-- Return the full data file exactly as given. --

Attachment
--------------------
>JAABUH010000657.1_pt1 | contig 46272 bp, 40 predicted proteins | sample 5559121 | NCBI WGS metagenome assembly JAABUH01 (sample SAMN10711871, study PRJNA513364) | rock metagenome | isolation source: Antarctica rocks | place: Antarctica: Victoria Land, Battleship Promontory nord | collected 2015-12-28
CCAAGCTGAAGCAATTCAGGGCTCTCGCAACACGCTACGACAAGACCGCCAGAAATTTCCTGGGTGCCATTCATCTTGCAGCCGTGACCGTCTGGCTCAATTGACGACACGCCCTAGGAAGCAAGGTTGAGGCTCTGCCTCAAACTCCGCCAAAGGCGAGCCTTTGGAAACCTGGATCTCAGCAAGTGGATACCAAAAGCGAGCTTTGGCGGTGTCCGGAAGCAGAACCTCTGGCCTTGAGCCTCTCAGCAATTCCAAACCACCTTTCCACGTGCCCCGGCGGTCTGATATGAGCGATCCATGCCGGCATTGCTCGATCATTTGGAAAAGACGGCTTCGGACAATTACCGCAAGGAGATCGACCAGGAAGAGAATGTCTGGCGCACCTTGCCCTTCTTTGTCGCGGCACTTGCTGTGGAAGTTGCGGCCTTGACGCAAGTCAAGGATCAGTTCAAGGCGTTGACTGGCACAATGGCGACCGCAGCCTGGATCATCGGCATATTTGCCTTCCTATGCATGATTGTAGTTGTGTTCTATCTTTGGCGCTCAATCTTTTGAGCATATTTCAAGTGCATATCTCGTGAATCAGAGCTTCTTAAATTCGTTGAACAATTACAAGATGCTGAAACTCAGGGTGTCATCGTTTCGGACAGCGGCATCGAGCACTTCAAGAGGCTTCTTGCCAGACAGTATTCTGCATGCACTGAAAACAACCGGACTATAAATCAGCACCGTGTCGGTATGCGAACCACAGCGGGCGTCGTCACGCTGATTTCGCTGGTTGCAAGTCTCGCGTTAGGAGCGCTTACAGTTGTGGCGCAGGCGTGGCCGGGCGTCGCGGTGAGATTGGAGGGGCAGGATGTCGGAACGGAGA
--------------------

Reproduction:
>JAABUH010000657.1_pt1 | contig 46272 bp, 40 predicted proteins | sample 5559121 | NCBI WGS metagenome assembly JAABUH01 (sample SAMN10711871, study PRJNA513364) | rock metagenome | isolation source: Antarctica rocks | place: Antarctica: Victoria Land, Battleship Promontory nord | collected 2015-12-28
CCAAGCTGAAGCAATTCAGGGCTCTCGCAACACGCTACGACAAGACCGCCAGAAATTTCCTGGGTGCCATTCATCTTGCAGCCGTGACCGTCTGGCTCAATTGACGACACGCCCTAGGAAGCAAGGTTGAGGCTCTGCCTCAAACTCCGCCAAAGGCGAGCCTTTGGAAACCTGGATCTCAGCAAGTGGATACCAAAAGCGAGCTTTGGCGGTGTCCGGAAGCAGAACCTCTGGCCTTGAGCCTCTCAGCAATTCCAAACCACCTTTCCACGTGCCCCGGCGGTCTGATATGAGCGATCCATGCCGGCATTGCTCGATCATTTGGAAAAGACGGCTTCGGACAATTACCGCAAGGAGATCGACCAGGAAGAGAATGTCTGGCGCACCTTGCCCTTCTTTGTCGCGGCACTTGCTGTGGAAGTTGCGGCCTTGACGCAAGTCAAGGATCAGTTCAAGGCGTTGACTGGCACAATGGCGACCGCAGCCTGGATCATCGGCATATTTGCCTTCCTATGCATGATTGTAGTTGTGTTCTATCTTTGGCGCTCAATCTTTTGAGCATATTTCAAGTGCATATCTCGTGAATCAGAGCTTCTTAAATTCGTTGAACAATTACAAGATGCTGAAACTCAGGGTGTCATCGTTTCGGACAGCGGCATCGAGCACTTCAAGAGGCTTCTTGCCAGACAGTATTCTGCATGCACTGAAAACAACCGGACTATAAATCAGCACCGTGTCGGTATGCGAACCACAGCGGGCGTCGTCACGCTGATTTCGCTGGTTGCAAGTCTCGCGTTAGGAGCGCTTACAGTTGTGGCGCAGGCGTGGCCGGGCGTCGCGGTGAGATTGGAGGGGCAGGATGTCGGAACGGAGA